Using XSScrapy to Scan for XSS Vulnerabilities

Using XSScrapy to Scan for XSS Vulnerabilities

XSScrapy is an amazing tool for the aspiring cyber security researcher. Entering the cyber security field used to be challenging and full of hours of wasted research with nothing to show for it. With XSScrapy, that is no longer true.

So what is an XSS Vulnerability

A XSS vulnerability is what happens when a website displays user input without escaping this. If this makes sense to you, continue to the next section.

A common example of when this would happen is if the website returned the following HTML:

<a href="[Link to the current page]">

So on, this would display:

<a href="">

By loading"><script>alert(0)</script><", the HTML becomes:

<a href=""><script>alert(0)</script><"">

Which when indented properly looks like:

<a href="">

All of which is valid HTML and will run properly. In this case, we have injected javascript code to display a popup box. While a popup box is not dangerous, the javascript can be used to do a number of other malicious things. For example, the injected javascript could automatically exfiltrate cookies back to an attacker owned server (thus giving the attacker access to the victim's account).

So what is XSScrapy?

XSScrapy is an XSS scanner written by Dan McInerney in Python. XSScrapy works by using scrapy to create a web spider to download the HTML of all pages on a given domain name. Scrapy finds URLs by automatically following all of the links on the website until it has scanned every single URL. Once the HTML for a page is downloaded, XSScrapy automatically searches the page for XSS vulnerabilities.

This is done by looking for a number of common injection points and injecting the string 9zqjxel'"(){}<x>:9zqjxel;9. The important part of this string is '"(){}<x>:;. This string contains pretty much every possibly "dangerous" character. So if the HTML is rendered without those characters being escaped, it is likely that there is an XSS vulnerability.

Ok, let's start scanning!

First, follow the installation instructions here. Once you have done that, let's find a website to scan.

Never run XSScrapy against a domain that you do not own or have permission to penetration test. So if you are looking for a website to practice your new found skills on, try any website that offers a bug bounty. Look on websites like Bug Crowd, Hacker One, or CrowdCurity to find websites that allow for automated scanning.

Once you found one, run: -u

Once the scan is finished, let's look through the xsscrapy-vulns.txt file. So run cat xsscrapy-vulns.txt. (Assuming the program found some potential vulnerabilities) This should give you a nice list of vulnerabilities in the form of:

URL: [URL of the Vulnerability]
response URL: [URL of the Vulnerability]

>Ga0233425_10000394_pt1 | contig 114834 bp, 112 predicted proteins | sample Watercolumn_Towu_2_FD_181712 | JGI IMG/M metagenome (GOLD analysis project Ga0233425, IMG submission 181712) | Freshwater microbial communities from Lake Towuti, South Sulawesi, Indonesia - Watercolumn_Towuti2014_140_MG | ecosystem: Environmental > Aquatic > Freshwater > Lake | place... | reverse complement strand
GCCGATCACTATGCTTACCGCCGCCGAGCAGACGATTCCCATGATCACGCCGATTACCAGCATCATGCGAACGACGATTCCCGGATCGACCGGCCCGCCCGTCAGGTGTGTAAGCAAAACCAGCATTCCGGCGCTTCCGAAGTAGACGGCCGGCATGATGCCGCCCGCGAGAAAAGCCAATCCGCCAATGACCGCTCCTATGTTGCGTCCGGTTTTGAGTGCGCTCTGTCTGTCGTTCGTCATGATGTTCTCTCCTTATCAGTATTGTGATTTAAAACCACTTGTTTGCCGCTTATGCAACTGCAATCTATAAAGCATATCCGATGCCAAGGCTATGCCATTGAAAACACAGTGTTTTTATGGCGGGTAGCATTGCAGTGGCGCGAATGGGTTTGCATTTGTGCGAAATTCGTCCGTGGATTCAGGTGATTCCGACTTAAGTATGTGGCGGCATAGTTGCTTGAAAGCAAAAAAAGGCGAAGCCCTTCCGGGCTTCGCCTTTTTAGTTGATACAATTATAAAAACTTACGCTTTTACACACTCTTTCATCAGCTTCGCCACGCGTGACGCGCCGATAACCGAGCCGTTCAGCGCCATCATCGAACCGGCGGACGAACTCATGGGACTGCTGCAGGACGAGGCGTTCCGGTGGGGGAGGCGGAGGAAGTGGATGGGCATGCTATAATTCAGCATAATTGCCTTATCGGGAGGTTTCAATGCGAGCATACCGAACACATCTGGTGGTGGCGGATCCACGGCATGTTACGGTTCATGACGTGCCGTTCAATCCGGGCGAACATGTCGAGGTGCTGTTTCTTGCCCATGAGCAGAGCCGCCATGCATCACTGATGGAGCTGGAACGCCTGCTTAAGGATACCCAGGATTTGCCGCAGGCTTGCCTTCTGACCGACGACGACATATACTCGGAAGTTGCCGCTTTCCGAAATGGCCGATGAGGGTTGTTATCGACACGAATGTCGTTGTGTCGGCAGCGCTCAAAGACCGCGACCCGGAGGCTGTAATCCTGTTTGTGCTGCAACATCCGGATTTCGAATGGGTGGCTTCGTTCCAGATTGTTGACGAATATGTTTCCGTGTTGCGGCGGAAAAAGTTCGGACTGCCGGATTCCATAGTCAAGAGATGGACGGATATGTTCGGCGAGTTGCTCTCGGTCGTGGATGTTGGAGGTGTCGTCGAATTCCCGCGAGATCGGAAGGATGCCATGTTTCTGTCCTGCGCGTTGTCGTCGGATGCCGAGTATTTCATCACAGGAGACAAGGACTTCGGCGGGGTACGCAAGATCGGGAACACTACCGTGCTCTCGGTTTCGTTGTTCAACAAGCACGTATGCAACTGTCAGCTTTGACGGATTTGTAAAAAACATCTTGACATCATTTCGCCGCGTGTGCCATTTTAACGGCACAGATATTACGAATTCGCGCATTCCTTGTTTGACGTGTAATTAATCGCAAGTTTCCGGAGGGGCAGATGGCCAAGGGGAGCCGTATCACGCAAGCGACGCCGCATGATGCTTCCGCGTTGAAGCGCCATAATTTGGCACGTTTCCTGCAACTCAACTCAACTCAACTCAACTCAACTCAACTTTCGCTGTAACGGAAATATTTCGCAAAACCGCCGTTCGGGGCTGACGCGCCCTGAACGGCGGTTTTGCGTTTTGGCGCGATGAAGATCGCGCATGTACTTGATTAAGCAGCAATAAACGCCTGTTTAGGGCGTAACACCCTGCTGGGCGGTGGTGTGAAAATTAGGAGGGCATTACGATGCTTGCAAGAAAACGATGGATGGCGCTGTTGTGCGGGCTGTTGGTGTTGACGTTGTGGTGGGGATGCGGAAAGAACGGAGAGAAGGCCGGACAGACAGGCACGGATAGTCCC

Unfiltered: [The code causing the problem]
Payload: [What was injected to trigger the problem]
Type: [Type of Vulnerability]
Injection point: [Where the payload was injected]
Possible payloads: [A suggested payload to exploit: Note this is often incorrect]
Line: [The problematic line of HTML code]

So now lets go through an example vulnerability report line by line. 

response URL:'"(){}<x>:9zqjxxe;9
Unfiltered: '"(){}<x>
Payload: 9zqjxxe'"(){}<x>:9zqjxxe;9
Type: form
Injection point: q
Possible payloads: x"/onmouseover=prompt(9)/", x"x><svG/onLoad=prompt(9)>, x" onmouseover=prompt(9) "
Line:  <input type="hidden" name="q" value="9zqjxgm'"(){}<x>:9zqjxgm;9

[<span class="octicon octicon-link"></span>](#developing-the-exploit-if-type--form)Developing the Exploit (if Type == form)

Take the URL from the first line and load it in your browser `'"(){}<x>:9zqjxxe;9`

Now modify the URL to ``

Then look at the the last line of XSScrapy's vulnerability report: 

<pre>`Line:  <input type="hidden" name="q" value="9zqjxgm'"(){}<x>:9zqjxgm;9

So based off of the above except from the HTML, we can tell that we want to first add a " to escape from the value variable followed by a > to escape out into the HTML. Together, these two characters will get all following text to be interpreted as HTML. So now that we have that done, we simply tack a standard <script>alert(0)</script> onto the end of "> making our final input "><script>alert(0)</script>. So now we have our payload.

Take that payload and add it on to the URL we got earlier ( to make"><script>alert(0)</script>. Then load that URL, and you should get a pop up box displaying 0!

Now that you have gotten this far, the final step is to report the vulnerability to the website. Create an account on what ever bug bounty website they use and submit it. If you've gotten this far, then Congratulations! You've reported your first vulnerability.